[Show abstract][Hide abstract]ABSTRACT: Intracranial large artery disease (ICLAD) is a major cause of ischemic stroke. Retinal microvascular changes are associated with stroke, including small vessel cerebral disease and extracranial carotid disease. We examined the relationship between ICLAD and retinal microvascular changes.
This is a prospective cohort of 802 acute ischemic stroke patients. Retinal changes were assessed from photographs by graders masked to clinical data. ICLAD was evaluated using prespecified criteria.
ICLAD was not associated with ipsilateral retinal arteriolar/venular caliber, focal arteriolar narrowing, or arteriovenous nicking. Severe enhanced arteriolar light reflex was independently associated with any ICLAD (P=0.006) and severe ICLAD (P<0.001).
Enhanced arteriolar light reflex, but not retinal vessel caliber, was related to ICLAD. These data suggest that retinal microvascular signs have specific associations with large cerebral vessel disease.
[Show abstract][Hide abstract]ABSTRACT: The association of metabolic syndrome (MetS) and intracranial large artery disease (ICLAD) has been described, but only in cohorts of ethnic Korean patients with stroke. We investigated the relationship of MetS and ICLAD among ethnic Chinese patients.
This is a prospective study of consecutive ethnic Chinese patients with acute ischemic stroke living in Singapore. ICLAD was diagnosed on transcranial color-coded Doppler or magnetic resonance angiography.
Among the 135 patients studied, the frequency of MetS was higher among patients with ICLAD (39% v 16%, P = .003). This association was independent of age, hypertension, and diabetes (P = .003), and individual MetS criteria (P = .004). The prevalence of ICLAD positively correlated with the number of MetS criteria fulfilled (P = .021).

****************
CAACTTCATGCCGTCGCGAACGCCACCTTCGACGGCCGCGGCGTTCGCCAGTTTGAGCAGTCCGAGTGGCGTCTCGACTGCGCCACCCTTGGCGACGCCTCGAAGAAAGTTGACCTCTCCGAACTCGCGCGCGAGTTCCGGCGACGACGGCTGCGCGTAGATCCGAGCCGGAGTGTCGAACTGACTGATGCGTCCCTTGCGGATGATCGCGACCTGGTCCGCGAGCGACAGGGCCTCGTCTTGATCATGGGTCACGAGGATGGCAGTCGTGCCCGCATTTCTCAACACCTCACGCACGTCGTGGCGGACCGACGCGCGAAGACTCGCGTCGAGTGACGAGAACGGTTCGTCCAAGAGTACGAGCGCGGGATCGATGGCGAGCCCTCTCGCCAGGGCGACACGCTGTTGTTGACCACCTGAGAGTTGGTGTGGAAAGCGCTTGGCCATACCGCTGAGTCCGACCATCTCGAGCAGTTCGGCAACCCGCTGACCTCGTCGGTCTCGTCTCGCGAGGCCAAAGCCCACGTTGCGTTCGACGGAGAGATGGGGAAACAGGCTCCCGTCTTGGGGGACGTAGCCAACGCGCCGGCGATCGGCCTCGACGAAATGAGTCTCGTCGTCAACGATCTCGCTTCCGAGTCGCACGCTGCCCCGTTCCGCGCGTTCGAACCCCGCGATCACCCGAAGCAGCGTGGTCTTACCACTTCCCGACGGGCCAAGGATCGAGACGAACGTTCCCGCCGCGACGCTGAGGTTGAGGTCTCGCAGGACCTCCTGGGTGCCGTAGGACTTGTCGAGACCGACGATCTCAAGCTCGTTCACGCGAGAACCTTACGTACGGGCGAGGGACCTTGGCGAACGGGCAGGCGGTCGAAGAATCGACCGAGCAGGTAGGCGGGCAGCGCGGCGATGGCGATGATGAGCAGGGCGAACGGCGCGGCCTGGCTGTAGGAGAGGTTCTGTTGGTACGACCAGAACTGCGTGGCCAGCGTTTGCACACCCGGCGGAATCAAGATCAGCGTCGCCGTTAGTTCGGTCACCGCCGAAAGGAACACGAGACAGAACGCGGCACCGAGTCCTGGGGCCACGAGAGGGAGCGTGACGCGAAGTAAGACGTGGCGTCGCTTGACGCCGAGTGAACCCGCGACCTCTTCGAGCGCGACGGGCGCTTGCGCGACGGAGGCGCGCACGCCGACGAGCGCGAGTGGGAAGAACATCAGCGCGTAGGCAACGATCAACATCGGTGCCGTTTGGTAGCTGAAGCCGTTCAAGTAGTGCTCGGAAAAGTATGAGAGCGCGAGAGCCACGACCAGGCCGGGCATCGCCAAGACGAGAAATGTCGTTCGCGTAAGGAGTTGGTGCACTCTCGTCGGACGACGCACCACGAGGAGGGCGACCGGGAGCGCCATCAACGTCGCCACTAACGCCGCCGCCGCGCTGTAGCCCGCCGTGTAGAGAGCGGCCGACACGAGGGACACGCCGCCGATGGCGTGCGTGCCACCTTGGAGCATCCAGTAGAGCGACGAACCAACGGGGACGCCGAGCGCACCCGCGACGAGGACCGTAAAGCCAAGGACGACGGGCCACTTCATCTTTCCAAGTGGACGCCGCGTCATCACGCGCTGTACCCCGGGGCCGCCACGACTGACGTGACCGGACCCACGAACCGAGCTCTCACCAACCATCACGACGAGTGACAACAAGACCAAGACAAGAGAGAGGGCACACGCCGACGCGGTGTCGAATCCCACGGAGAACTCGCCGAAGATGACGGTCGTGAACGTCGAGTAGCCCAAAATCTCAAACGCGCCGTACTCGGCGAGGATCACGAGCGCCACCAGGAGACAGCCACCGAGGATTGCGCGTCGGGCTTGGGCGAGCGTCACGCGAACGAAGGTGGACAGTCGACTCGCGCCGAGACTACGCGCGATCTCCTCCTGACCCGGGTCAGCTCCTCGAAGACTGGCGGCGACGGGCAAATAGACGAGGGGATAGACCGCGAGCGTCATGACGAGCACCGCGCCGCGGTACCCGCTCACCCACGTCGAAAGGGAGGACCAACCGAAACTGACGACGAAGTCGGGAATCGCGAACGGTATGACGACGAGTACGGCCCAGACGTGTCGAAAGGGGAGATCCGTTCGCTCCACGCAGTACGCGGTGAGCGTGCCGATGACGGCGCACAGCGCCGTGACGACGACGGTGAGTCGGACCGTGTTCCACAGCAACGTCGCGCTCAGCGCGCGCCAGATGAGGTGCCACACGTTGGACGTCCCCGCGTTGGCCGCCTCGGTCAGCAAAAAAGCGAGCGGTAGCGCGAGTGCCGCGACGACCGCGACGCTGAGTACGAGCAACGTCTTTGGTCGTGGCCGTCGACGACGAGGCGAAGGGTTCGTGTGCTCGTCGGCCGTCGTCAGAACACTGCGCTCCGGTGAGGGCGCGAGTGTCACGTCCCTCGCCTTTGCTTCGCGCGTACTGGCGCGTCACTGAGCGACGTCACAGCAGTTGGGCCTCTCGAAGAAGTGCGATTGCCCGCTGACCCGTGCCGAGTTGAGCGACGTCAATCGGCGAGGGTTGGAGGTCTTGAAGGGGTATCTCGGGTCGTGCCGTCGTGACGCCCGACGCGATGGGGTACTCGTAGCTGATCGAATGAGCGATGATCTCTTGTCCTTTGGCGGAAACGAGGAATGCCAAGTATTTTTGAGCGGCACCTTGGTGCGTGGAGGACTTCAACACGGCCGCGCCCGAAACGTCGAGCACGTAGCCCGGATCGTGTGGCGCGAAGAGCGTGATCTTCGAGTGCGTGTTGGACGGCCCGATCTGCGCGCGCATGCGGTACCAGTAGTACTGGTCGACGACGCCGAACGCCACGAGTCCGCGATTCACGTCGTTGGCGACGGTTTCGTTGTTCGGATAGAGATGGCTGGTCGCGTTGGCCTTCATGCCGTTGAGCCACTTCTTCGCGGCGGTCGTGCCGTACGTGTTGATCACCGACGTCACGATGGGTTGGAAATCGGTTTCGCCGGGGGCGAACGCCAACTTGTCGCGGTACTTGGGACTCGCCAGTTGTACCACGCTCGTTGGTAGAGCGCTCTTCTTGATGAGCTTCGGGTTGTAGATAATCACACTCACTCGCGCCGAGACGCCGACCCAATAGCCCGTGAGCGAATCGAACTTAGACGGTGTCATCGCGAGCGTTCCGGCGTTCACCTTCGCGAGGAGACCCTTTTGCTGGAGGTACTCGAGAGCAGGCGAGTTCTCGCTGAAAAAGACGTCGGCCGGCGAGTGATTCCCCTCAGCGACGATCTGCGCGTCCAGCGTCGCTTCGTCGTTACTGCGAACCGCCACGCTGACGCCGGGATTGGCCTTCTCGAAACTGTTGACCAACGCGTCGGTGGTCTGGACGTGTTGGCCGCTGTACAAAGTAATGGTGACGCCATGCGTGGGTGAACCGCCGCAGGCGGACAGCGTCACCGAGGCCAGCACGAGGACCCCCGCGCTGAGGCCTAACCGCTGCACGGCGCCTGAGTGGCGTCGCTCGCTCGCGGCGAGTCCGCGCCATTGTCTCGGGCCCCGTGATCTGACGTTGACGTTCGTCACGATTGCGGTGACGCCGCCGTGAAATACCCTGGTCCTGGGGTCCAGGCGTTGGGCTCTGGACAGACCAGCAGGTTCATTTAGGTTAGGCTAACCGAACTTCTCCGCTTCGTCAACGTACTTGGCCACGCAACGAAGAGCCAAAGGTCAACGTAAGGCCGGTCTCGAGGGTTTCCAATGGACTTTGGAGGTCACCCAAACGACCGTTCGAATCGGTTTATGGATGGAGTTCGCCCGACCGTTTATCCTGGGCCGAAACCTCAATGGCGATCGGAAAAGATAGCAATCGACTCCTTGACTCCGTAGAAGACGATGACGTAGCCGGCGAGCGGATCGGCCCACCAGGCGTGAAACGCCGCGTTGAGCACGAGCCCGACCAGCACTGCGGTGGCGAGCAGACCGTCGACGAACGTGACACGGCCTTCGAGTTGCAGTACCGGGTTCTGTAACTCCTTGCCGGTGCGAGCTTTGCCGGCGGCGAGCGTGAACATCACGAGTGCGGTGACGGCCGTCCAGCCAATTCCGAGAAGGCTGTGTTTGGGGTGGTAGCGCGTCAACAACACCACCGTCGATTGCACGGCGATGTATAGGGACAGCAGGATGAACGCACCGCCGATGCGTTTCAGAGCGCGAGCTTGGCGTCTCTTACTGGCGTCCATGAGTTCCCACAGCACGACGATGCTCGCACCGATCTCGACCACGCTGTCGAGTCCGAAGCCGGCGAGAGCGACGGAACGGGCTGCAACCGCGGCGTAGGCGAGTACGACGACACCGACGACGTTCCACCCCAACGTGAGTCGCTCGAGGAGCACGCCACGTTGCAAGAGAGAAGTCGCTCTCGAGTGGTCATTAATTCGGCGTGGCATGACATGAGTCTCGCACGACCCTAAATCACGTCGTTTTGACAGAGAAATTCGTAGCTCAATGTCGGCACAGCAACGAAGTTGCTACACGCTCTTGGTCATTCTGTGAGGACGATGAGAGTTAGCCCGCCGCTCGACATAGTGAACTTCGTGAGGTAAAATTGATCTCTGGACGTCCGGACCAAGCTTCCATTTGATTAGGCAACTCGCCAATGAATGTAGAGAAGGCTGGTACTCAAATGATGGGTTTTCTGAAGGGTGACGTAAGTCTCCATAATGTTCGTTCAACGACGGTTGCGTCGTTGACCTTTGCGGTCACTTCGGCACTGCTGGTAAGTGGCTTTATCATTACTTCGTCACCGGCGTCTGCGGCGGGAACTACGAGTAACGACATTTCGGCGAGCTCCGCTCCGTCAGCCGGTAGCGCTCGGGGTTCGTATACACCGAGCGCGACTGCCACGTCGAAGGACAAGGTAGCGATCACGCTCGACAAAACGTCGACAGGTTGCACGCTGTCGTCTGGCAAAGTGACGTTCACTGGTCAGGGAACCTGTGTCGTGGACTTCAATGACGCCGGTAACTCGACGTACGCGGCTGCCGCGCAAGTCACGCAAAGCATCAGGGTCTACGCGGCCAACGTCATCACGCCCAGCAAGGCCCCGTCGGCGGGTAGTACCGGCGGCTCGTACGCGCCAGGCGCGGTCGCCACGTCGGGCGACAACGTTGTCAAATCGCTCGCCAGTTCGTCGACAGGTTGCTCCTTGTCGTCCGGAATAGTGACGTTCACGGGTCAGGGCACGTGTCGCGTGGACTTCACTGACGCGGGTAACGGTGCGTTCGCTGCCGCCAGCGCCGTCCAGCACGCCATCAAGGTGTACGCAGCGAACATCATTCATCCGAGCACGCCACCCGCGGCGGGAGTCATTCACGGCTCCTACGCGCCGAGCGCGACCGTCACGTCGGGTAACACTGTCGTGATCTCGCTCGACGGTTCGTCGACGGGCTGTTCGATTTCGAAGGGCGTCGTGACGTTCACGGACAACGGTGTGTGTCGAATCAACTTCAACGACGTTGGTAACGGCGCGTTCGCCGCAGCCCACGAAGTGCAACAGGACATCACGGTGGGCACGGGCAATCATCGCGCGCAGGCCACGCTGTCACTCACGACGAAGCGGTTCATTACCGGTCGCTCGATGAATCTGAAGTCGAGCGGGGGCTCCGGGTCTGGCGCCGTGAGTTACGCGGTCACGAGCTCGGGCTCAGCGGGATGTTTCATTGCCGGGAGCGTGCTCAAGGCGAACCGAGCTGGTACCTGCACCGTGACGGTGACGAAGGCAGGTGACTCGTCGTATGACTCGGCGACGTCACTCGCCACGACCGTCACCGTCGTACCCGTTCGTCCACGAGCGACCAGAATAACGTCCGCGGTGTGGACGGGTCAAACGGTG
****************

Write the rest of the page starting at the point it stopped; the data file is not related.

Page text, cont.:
Our findings of an association between MetS and ICLAD among ethnic Chinese patients with stroke concur with findings among ethnic Korean patients. This validation provides a basis for further investigation into the pathophysiologic link between MetS and ICLAD.
Article · Nov 2009 · Journal of stroke and cerebrovascular diseases: the official journal of National Stroke Association
[Show abstract][Hide abstract]ABSTRACT: Objective: Intracranial large artery disease (ICLAD) is a common stroke subtype that carries a poor prognosis. We studied the association of arterial stiffness, a recognized risk factor for atherosclerosis and ICLAD among ethnic Chinese and South Asian ischemic stroke patients.
Methods: In this prospective study, we recruited consecutive ischemic stroke patients of Chinese and South Asian ethnicity. ICLAD was assessed by transcranial color-coded Doppler or magnetic resonance angiographic studies. Arterial stiffness was measured by carotid-femoral pulse wave velocity (cPWV).
Results: Among the 268 patients studied, the prevalence of ICLAD was 54% and median cPWV was 11.4 m/s (interquartile range 9.0-13.6 m/s). Patients with ICLAD had higher cPWV compared with those without (median 11.7 vs. 11.0 m/s, P = 0.015). In multivariate analysis, patients with ICLAD were significantly more likely to have cPWV measurements in the highest quintile (>14.1 m/s) compared with patients without ICLAD independently of other covariates [odds ratio 2.21, P = 0.038].
Conclusion: This study revealed a novel association between arterial stiffness and ICLAD among ischemic stroke patients. The findings suggest that arterial stiffness may be involved in the pathophysiology of ICLAD. Future studies should investigate the effects of reducing arterial stiffness among stroke patients with ICLAD.
[Show abstract][Hide abstract]ABSTRACT: Family history is a known non-modifiable risk factor of stroke. We aimed to compare the frequency of a family history of vascular disease between ethnic South Asian and Chinese stroke patients. We studied consecutive ethnic South Asian and Chinese ischaemic stroke patients matched for age, gender and presence of diabetes. Among the 152 matched pairs, ethnic South Asian ischaemic stroke patients had a higher frequency of vascular family history (IHD OR 3.465 p<0.001; CVD OR 1.754 p=0.059; and either IHD or CVD OR 2.169 p=0.003) compared to matched ethnic Chinese patients, independent of past IHD history and stroke subtype. In the ethnic South Asian cohort, patients < or = 60 years old had a higher frequency of a family history of IHD (37% vs 13%, p<0.001), CVD (34% vs 15%, p=0.005) and either IHD or CVD (52% vs 25%, p<0.001) compared to those >60 years. Family history of vascular disease is common among ethnic South Asian ischaemic stroke patients, particularly among those < or = 60 years old. We postulate that the higher frequency of a vascular family history among ethnic South Asians compared to ethnic Chinese may be explained by genetic, environmental and lifestyle influences, or interactions between these factors.